Remarks: Mortensen (1927b) described a new extant Genocidaris  species, G. splendens  based on material collected by Talisman  in the Canaries. This species differed from the typical G. maculata  by its bright red colour, low test, the presence of a depression in the ambulacral (and interambulacral) midline aborally and a relative smaller suranal plate. In a later review, Mortensen (1943b) downgraded his species to a variety of G. maculata  as all discussed diagnostic characters proved to be unreliable with both species presenting intermediate characters. Mortensen (1943b) concluded that G. splendens  was at best just a colour variability of G. maculata  . In spite of the great morphological variation revealed by the material herein examined we found no clear evidence that any of the specimens belong to the variety ‘ splendens  ’. None had a particularly small suranal plate, a low test, or mid-line depressions. Regarding the colour pattern our material comprehended all possible transitions from the ‘typical’ olive through various shades of red. Our observations agree with Mironov (2006) who also questioned the validity of the variety ‘ splendens  ’, based on animals from the Ormonde and Gorringe seamounts (NE Atlantic).

In the DBUA-ECH collection we have found a small white echinoid collected from the Sabrina Bank, SW of S„o Miguel Island ( DBUA-ECH 327, Fig. 27View FIGURE 27 J–L). At first it was assumed to be the small echinoid Trigonocidaris albida  , a species that also lives in the Azores at similar depths (see above). This species generally presents a white test with the distal edge of the apical disc light orange or greenish-yellow and white spines that aborally present a light red band just above the base. However, on closer examination we have found it to be a typical G. maculata  with exception of its very unusual colour. Aside from the colour pattern, the specimen does not present many of the typical morphological characteristics of the genus Trigonocidaris  or the species T. albida,  such as a low test height (±50%D), buccal membrane covered by large imbricate plates or a periproct with four large angular plates (see Mortensen 1943b). On the contrary, the specimen presented a relatively high hemispherical test (=60%D), a naked buccal membrane with exception of the buccal plates and a peristome with a very large round and green suranal plate. Also, the test of DBUA-ECH 327 was not conspicuously ornamented as is typical observed in T. albida  . The globiferous pedicellaria can be differentiated easily based on the poison glands, which are single in T. albida  and double in G. maculata  and in our white specimen (see Mortensen 1903, pl. 8, fig. 7). Though both species present globiferous pedicellaria with a single unpaired tooth beneath the terminal tooth, the ones of our white specimen look like typical G. maculata  pedicellariae: a widened basal part with sharp corners, a very narrow blade (see Mortensen 1903, pl. 7, fig. 30).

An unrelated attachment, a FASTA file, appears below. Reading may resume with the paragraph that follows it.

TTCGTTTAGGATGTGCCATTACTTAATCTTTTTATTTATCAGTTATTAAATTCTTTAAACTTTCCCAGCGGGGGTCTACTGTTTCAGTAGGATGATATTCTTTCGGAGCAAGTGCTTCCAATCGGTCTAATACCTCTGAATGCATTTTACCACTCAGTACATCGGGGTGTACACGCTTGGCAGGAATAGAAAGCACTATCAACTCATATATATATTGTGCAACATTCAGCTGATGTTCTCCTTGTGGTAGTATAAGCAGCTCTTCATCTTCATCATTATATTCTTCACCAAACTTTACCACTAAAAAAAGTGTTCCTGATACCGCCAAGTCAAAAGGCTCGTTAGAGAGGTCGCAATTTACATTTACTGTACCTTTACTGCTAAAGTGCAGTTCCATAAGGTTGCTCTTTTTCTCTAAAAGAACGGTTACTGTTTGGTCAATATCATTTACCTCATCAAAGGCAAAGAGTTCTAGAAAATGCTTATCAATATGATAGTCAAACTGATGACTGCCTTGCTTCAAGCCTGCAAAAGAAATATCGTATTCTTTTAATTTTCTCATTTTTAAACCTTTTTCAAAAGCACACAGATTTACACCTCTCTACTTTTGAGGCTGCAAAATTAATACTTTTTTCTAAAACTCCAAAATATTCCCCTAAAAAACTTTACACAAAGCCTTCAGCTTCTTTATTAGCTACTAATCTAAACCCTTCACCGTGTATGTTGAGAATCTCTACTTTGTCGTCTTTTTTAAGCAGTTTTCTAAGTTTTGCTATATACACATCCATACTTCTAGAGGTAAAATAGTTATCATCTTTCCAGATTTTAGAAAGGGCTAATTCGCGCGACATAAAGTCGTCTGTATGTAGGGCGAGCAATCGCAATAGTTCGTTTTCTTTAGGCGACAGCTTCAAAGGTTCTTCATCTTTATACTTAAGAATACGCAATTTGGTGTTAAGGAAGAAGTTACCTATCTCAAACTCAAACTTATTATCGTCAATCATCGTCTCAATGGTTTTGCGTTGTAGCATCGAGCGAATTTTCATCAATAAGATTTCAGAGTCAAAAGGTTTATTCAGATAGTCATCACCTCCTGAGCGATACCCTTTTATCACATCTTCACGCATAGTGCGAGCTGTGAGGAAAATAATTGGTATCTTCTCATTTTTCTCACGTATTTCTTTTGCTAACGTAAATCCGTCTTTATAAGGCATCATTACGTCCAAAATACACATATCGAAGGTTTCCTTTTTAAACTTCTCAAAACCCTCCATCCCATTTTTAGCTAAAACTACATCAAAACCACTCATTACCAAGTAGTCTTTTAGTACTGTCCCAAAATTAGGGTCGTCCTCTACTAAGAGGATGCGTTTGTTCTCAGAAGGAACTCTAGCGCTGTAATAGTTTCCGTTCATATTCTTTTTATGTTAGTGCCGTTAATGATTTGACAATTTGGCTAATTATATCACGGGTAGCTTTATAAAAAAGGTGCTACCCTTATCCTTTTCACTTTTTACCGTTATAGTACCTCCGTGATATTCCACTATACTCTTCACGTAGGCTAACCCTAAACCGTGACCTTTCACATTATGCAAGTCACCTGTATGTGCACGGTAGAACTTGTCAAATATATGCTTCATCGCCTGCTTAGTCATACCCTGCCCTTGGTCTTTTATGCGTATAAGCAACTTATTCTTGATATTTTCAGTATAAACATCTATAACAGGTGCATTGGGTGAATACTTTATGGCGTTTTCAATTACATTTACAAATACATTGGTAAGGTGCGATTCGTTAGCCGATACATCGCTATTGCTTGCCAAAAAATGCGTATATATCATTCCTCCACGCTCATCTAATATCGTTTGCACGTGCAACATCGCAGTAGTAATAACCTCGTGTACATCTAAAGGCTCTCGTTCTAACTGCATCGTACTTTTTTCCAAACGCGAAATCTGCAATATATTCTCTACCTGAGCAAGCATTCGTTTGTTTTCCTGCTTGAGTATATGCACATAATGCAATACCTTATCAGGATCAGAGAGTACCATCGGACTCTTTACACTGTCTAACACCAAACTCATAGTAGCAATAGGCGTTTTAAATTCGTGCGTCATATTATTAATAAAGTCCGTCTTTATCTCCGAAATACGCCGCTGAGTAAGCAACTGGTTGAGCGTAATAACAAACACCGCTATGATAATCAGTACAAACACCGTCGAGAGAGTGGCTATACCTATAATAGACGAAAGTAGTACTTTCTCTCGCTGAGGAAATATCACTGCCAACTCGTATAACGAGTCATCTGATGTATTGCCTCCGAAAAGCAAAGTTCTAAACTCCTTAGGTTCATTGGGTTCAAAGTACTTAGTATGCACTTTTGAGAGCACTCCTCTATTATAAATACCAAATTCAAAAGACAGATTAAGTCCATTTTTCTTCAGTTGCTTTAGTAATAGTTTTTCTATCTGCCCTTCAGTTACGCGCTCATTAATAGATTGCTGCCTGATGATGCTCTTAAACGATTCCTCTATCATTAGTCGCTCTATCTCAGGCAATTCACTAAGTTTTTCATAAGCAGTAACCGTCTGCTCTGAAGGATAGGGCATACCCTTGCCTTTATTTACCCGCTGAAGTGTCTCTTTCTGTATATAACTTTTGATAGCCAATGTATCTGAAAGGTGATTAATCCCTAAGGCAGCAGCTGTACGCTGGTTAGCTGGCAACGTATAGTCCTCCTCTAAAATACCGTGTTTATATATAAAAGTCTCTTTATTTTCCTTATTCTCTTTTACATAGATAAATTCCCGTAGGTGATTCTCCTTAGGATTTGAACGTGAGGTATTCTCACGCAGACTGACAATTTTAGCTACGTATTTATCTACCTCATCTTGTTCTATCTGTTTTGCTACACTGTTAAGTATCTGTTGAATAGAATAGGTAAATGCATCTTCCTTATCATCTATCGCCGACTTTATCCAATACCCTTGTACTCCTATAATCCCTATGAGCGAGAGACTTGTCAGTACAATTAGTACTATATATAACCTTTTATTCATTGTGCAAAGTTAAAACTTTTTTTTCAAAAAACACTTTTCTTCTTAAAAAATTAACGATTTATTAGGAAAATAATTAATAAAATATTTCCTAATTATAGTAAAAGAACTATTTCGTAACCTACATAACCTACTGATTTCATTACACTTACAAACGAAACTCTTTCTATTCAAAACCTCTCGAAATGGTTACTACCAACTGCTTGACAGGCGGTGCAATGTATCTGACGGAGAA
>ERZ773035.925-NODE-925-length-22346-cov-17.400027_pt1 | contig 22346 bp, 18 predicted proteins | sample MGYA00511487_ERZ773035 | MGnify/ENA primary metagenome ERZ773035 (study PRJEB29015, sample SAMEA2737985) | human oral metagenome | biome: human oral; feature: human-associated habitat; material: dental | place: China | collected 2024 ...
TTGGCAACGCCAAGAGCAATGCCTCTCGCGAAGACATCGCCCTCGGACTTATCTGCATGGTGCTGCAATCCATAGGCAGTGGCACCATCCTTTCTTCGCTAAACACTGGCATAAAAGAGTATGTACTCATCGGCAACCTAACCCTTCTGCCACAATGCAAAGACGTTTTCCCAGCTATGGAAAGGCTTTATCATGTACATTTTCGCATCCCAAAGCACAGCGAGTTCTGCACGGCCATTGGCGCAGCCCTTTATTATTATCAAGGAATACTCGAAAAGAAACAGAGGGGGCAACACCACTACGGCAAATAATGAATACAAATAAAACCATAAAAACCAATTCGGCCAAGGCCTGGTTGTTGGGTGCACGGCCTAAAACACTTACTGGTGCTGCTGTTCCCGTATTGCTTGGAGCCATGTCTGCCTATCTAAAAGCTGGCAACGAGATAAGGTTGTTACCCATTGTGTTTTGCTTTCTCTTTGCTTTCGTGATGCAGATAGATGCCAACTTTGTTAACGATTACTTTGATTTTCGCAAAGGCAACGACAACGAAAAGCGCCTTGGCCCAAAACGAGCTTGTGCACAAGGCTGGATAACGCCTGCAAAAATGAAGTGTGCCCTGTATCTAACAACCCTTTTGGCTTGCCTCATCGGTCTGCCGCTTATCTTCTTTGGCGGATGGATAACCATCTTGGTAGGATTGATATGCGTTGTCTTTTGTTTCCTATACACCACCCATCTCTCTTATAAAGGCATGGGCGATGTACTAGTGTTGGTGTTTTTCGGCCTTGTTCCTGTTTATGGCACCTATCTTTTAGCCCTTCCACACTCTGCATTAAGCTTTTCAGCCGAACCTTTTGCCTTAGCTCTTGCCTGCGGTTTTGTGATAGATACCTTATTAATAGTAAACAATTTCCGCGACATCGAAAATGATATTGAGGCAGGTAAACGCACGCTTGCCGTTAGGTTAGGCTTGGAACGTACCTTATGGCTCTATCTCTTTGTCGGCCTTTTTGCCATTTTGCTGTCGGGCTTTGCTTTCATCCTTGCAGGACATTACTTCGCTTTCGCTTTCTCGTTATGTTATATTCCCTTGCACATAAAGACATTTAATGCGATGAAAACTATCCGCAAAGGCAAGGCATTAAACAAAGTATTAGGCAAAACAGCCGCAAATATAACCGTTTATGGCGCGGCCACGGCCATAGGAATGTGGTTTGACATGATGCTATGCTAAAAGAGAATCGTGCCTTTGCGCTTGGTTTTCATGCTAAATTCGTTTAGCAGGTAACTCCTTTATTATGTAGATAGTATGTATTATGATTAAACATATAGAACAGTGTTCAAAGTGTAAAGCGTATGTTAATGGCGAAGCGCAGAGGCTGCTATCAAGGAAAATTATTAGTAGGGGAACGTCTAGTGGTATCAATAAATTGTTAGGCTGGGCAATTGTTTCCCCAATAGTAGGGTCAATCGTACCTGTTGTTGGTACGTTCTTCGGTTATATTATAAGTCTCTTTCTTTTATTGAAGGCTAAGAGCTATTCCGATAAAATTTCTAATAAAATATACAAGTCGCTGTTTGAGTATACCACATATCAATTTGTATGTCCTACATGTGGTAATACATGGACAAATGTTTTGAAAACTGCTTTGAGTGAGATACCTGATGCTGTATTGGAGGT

Historically, G. maculata  was mistakenly reported in the Azores by Agassiz (1872, as Tenmechinus maculatus  ) based on material collected in the Josephine Seamount. Later, Agassiz (1881) identified the species Sphaerechinus granularis  among the material collected by the H.M.S. Challenger in the Azores (sta 75: 38°37’N, 28°30’W), which later were re-identified by H.L. Clark (1925) as red coloured G. maculata  (see also remarks under S. granularis  ).

G. maculata  is a small echinoid typical of low subtidal waters up to 500 m. However, among the material examined we have found one specimen ( DBUA-ECH 155, Fig. 27View FIGURE 27 A–C) labelled as being collected in the intertidal waters of S„o Miguel Island. The possibility of mislabelling could not be overruled. However, the area where the specimen was collected is characterized by a sheltered and rather large tide-pool. Small animals of this species could survive among the crevices, algae or under the boulders in the relative protected waters of this tide-pool, in a similar fashion of the much larger echinoid Centrostephanus longispinus  , also a typical deeper inhabitant of littoral waters but seen in waters as low as 5 m depth in some places in the Azores (see remarks under C. longispinus  ). Conversely, Agassiz (1881) reported two different depths for the H.M.S. Challenger, station 75 where G. maculata  was identified (92–165 m and 823 m), suggesting perhaps a mislabelling. Studying the known depth ranges of other echinoderms species also collected at this station we believe that shallower depth values are likely to be the correct ones (see remarks under Astropecten hermatophilus  ).














Genocidaris maculata Agassiz, 1869

Madeira, Patrícia, Kroh, Andreas, Cordeiro, Ricardo, De, António M., Martins, Frias & Ávila, Sérgio P. 2019

Genocidaris maculata splendes

Mortenten 1927

Temnechinus maculatus

Agassiz 1869

Genocidaris maculata

Agassiz 1869

Gonocidaris maculata

Agassiz 1869